Almost every writer will tell you how to write your story. You see it’s not so much that they want to co-opt your story and take it from you as they can’t get away from the way they would write it. I suffer from that problem often and it takes quite an effort to keep from doing it. So any advice any writer gives you, take what works for you from it. That includes my advice.
The most important thing every writer needs to know is not so much what rules there are or what method to follow, whether to write on a computer by keyboard or by voice, whether to follow the Oxford Rules of Style or UPI Rules or the Chicago Rules, or some other rules but to own what you write. I don’t mean just owning the publishing rights, but to own it because the story is yours.
You’re writing it. What you put in it or don’t put in it is your choice. When you own it, don’t second guess yourself. If a scene or character doesn’t work, or a subplot, feel free to get rid of it. Don’t worry about whether what you put in it will attract the big audiences and big bucks. There’s no way you can really copy tastes or make what you write attractive to everyone, or even anyone. What thousands of readers will like from one writer they can’t stand from another writer.
So don’t worry about success, don’t dream about success, don’t get upset when your concept of success fails. The only real success is if you’re satisfied with your story and if someone else reads it.
Author Ray Bradbury, a favorite of mine who passed away just a year or two back, said not to worry about success or making money from writing. He said that every artist, whether writing, dancing, singing, drawing, painting, or whatever, shouldn’t expect wild success or big bucks for the first ten or fifteen years of their career. That it takes time to develop an audience.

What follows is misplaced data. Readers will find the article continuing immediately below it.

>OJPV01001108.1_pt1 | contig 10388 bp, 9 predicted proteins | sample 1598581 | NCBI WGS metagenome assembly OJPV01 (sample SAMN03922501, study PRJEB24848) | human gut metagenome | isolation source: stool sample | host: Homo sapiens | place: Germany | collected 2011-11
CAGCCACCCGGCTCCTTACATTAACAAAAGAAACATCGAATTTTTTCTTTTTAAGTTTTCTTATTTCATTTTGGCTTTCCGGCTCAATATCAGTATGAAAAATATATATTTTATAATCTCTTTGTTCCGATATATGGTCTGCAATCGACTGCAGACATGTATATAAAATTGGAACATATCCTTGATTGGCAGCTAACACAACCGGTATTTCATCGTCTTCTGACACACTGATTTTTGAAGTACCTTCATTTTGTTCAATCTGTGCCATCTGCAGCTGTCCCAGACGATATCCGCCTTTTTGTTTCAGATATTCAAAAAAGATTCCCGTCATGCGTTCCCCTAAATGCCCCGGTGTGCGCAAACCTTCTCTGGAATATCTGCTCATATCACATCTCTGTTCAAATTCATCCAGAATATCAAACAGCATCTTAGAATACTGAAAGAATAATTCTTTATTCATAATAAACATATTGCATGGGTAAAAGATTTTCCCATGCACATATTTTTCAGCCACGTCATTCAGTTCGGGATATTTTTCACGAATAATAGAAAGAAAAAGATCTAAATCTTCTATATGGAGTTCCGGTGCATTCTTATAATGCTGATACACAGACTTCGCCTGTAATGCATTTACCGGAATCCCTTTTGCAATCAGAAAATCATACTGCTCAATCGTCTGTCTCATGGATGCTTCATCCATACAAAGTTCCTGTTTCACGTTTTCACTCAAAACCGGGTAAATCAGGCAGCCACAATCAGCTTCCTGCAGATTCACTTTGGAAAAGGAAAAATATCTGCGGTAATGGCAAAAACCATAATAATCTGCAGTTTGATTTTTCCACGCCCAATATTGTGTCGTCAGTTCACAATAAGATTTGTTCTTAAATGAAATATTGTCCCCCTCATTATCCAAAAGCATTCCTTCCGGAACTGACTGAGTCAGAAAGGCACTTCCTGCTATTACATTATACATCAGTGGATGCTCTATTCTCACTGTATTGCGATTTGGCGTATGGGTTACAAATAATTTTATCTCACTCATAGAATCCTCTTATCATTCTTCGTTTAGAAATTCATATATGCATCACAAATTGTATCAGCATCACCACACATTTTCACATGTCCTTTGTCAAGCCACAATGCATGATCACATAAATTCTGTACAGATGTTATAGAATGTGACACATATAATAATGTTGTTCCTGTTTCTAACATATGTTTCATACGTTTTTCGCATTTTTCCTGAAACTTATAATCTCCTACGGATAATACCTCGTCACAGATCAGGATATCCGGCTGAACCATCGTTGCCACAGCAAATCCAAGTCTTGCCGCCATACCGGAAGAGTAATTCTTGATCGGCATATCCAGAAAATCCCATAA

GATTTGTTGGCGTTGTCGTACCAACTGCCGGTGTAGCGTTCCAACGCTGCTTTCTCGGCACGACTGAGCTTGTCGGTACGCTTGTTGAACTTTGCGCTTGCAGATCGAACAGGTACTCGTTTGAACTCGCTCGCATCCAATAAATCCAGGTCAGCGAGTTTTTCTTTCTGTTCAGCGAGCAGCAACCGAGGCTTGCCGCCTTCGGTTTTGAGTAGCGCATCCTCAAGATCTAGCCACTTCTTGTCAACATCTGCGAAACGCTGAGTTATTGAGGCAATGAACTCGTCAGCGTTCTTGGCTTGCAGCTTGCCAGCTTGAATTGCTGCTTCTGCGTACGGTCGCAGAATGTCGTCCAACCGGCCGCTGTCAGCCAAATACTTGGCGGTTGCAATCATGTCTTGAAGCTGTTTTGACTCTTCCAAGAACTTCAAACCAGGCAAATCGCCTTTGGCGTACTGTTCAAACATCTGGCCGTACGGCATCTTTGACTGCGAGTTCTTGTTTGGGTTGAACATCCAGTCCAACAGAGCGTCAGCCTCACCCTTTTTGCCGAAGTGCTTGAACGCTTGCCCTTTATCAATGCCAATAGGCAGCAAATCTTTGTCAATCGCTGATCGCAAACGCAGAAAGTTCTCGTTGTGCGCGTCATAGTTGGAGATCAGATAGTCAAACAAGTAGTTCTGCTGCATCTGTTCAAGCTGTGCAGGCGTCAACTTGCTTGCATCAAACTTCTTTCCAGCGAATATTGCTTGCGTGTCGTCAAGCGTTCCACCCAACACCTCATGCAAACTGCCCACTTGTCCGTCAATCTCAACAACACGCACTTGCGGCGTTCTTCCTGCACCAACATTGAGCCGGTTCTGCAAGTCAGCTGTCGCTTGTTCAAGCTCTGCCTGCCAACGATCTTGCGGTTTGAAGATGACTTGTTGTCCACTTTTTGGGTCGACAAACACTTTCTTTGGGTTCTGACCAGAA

So, keep writing, keep thinking, keep working. If you get moderate success and your next project fails, keep trying. Or if you have a string of failures, don’t worry. Something will work out.
The mother of one of my friends, her father sold hats. That was long ago and far away, somewhere in the middle or beginning of the 20th Century. His belief was that there was a head for every hat and a hat for every head. Some times he had to wait and wait and wait for someone to like and buy a certain hat.
The same thing is true with any art. There’s a story for every audience.
So…what about my title?
There are no rules in writing fiction. And yet, there are rules. Good grammar and good spelling is a must; don’t confuse your readers. Learn to edit and to edit well. Editing is a major part of good writing. Get so good at it that you do it without thinking about it. Learn how to tell a good story and don’t leave anything out unless you intend to write a sequel.
Again, don’t confuse your readers. Begin well and end well. And don’t give up. Don’t expect anything other than good.
What do I mean by expecting good? Just that. Expect good things to happen. Readers (fans) may take a while, maybe even years. But don’t give up. Write, write, write. Write the hell outta things. And expect people to like and read your stories. There’s an audience for everyone. The thing about an audience is that while you continue to deliver good stories, your audience will grow. Start expecting your audience to like any old piece of garbage or crap you throw at them and watch your audience fade away.
Don’t take your audience for granted. Only a few people have been God’s gift to humanity. God’s gifts are usually individual in nature. So don’t expect to be God’s gift to the world, cause you won’t be.
That’s it. Oh, and own your stories. Take responsibility for them. If you fail miserably don’t blame someone else. Just start over.
Writing should be a pleasure, not a curse. The curse is self-righteousness and self-doubt.